The I-Pot is one of our other favorites, but unfortunately it is only available in Japan. In Japan, most homes keep an electric hot water kettle that is left on constantly for tea and soups. What makes the I-Pot unique is that it is connected to Japan’s NTT DoCoMo network and sends texts and emails. Why? Because of Japans growing elder population, many elderly people live alone; in this era, family members often live far away, even in other countries. This simple kettle sends a text or email to family members whenever it is used – usually resulting in a daily pattern. When family members don’t receive the message based on the regular use, they know to check on the elderly member. What makes this successful is how easy it is for the elderly person, they don’t have to do anything out of the ordinary or learn a new process, just go about their regular daily routine. There is a monthly fee for the service, but it’s worth the peace of mind for family members.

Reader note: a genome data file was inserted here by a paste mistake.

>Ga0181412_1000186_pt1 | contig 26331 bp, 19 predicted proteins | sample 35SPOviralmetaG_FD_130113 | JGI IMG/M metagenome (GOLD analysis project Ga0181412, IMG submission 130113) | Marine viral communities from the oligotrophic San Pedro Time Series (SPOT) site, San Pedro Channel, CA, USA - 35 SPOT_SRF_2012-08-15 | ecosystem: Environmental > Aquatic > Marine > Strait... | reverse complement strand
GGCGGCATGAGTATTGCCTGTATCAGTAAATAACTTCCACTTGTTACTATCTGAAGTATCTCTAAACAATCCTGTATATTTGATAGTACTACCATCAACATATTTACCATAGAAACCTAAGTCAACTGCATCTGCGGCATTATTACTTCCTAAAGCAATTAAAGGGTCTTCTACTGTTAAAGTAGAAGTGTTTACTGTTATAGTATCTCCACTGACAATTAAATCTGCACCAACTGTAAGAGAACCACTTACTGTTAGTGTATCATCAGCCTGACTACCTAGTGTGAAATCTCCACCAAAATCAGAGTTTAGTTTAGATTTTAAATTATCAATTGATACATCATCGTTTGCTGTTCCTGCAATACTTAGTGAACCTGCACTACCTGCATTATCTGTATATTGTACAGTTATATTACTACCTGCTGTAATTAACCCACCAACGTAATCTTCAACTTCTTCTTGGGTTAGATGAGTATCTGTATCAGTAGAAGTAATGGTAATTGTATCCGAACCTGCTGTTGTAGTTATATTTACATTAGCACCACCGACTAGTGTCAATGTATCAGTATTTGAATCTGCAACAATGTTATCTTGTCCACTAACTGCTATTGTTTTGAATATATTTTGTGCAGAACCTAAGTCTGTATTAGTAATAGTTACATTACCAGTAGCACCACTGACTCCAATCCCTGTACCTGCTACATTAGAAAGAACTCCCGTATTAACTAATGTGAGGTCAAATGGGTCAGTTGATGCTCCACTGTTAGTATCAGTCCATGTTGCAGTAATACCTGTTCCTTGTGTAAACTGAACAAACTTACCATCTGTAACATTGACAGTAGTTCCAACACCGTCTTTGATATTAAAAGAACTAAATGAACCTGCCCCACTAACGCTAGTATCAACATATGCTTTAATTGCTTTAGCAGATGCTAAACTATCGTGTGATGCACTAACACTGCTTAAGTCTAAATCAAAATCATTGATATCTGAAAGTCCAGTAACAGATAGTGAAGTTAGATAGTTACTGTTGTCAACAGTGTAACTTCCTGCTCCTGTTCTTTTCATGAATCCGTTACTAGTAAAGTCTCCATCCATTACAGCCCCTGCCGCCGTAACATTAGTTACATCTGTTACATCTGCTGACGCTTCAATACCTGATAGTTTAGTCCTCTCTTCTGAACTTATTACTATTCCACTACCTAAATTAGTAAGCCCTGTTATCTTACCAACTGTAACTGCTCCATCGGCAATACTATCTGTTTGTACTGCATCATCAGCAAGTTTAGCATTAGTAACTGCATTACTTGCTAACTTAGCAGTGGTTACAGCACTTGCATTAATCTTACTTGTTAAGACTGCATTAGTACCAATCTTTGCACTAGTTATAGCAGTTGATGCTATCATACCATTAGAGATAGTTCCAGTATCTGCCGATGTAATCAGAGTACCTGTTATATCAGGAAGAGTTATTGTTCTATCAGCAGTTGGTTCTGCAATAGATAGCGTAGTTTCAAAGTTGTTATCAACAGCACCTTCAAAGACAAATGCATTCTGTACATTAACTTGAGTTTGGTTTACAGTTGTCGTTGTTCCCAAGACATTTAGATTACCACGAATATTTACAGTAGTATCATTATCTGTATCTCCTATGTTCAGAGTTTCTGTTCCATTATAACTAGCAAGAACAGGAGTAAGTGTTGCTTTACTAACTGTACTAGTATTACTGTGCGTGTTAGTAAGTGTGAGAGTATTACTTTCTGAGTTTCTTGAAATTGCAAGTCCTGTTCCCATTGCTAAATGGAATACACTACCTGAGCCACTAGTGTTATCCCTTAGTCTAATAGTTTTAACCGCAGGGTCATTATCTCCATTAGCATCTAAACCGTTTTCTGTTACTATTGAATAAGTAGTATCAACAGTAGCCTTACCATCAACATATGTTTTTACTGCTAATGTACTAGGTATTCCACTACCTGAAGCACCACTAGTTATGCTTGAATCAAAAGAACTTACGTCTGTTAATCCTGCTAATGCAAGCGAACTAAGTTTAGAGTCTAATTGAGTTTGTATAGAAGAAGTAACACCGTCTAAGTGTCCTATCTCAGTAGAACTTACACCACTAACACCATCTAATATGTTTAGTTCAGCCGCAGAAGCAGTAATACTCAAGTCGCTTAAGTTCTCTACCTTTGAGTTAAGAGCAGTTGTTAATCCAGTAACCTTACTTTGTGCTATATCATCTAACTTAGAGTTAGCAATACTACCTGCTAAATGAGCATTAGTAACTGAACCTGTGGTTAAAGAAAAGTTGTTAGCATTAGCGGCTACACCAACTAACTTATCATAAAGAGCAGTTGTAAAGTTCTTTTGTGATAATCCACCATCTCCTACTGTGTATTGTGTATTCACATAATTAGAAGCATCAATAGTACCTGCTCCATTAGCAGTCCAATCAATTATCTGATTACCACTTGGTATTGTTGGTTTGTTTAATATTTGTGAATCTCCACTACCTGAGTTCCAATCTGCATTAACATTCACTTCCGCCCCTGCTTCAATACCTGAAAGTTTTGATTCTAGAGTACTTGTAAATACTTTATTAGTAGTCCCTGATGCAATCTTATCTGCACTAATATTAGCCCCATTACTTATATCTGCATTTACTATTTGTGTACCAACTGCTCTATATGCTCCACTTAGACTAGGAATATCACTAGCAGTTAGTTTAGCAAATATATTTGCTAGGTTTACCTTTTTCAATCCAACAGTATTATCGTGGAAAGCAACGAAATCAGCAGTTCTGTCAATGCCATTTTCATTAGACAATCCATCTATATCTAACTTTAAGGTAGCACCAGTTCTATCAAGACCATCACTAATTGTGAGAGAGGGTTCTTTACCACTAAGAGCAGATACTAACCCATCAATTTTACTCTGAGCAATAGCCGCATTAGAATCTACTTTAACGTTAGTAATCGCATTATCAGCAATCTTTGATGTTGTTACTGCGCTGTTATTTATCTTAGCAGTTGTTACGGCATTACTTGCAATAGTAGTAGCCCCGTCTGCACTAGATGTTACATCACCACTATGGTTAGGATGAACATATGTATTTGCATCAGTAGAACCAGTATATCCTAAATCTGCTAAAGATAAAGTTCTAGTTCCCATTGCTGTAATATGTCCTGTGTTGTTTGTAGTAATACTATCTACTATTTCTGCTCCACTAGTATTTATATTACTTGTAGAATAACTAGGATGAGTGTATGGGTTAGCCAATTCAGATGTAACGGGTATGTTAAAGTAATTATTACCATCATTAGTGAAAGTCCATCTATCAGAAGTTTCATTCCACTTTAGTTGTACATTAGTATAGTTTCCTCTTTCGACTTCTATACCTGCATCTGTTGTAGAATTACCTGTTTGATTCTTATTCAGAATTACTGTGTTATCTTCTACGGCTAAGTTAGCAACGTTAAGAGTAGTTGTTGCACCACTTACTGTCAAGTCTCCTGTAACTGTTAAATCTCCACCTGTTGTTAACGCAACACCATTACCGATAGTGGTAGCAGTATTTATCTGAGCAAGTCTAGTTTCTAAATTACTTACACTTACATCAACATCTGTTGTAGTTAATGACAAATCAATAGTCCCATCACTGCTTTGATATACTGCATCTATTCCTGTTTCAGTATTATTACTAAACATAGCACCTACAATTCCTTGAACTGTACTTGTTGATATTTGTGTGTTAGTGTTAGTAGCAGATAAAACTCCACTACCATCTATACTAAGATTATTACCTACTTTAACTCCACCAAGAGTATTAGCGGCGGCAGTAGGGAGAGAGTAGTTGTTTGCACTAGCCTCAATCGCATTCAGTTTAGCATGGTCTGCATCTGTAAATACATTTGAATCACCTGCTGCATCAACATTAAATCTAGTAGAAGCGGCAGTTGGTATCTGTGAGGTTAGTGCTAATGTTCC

Booming Boomers: Baby Boomers (born 1946-1965)
A “shockwave” generation, once the largest in US history at 75 million, is starting to enter the “golden boomer” era. But these boomers are not sitting still. Boomers are the new 30’s. According to Pew Research, baby boomers believe that old age starts at 72 and most admit to feeling younger than their real age. Here are some other Booming Boomer trends…
Rocking Boomers. There are rumors of The Rolling Stones performing at the London Olympics in 2012 followed by a 50th reunion world tour in 2013. Mick Jagger and Keith Richards, both early cusps of the generation, are 69 years old this year and still rocking out! Furthur, the Grateful Dead sans the late Jerry Garcia, just played 8 sold out nights at the Beacon in NYC. Phil Lesh and Bob Weir are both in their 70’s! The core audiences at these concerts are mostly Booming Boomers!